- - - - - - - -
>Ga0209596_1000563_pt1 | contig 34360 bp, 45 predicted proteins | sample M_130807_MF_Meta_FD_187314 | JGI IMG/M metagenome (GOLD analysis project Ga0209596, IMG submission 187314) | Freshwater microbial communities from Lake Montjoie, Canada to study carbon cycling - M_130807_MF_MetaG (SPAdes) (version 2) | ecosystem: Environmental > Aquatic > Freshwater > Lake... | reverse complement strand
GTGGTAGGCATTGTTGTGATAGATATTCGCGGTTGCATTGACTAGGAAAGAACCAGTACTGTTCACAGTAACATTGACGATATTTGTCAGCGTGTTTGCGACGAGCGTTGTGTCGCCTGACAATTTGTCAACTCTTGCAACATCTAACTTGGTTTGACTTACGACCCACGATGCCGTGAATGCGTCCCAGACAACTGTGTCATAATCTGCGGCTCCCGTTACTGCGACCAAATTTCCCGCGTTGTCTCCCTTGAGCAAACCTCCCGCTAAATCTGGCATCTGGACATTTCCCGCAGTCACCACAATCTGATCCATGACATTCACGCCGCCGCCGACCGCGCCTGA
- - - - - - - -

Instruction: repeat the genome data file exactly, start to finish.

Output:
>Ga0209596_1000563_pt1 | contig 34360 bp, 45 predicted proteins | sample M_130807_MF_Meta_FD_187314 | JGI IMG/M metagenome (GOLD analysis project Ga0209596, IMG submission 187314) | Freshwater microbial communities from Lake Montjoie, Canada to study carbon cycling - M_130807_MF_MetaG (SPAdes) (version 2) | ecosystem: Environmental > Aquatic > Freshwater > Lake... | reverse complement strand
GTGGTAGGCATTGTTGTGATAGATATTCGCGGTTGCATTGACTAGGAAAGAACCAGTACTGTTCACAGTAACATTGACGATATTTGTCAGCGTGTTTGCGACGAGCGTTGTGTCGCCTGACAATTTGTCAACTCTTGCAACATCTAACTTGGTTTGACTTACGACCCACGATGCCGTGAATGCGTCCCAGACAACTGTGTCATAATCTGCGGCTCCCGTTACTGCGACCAAATTTCCCGCGTTGTCTCCCTTGAGCAAACCTCCCGCTAAATCTGGCATCTGGACATTTCCCGCAGTCACCACAATCTGATCCATGACATTCACGCCGCCGCCGACCGCGCCTGA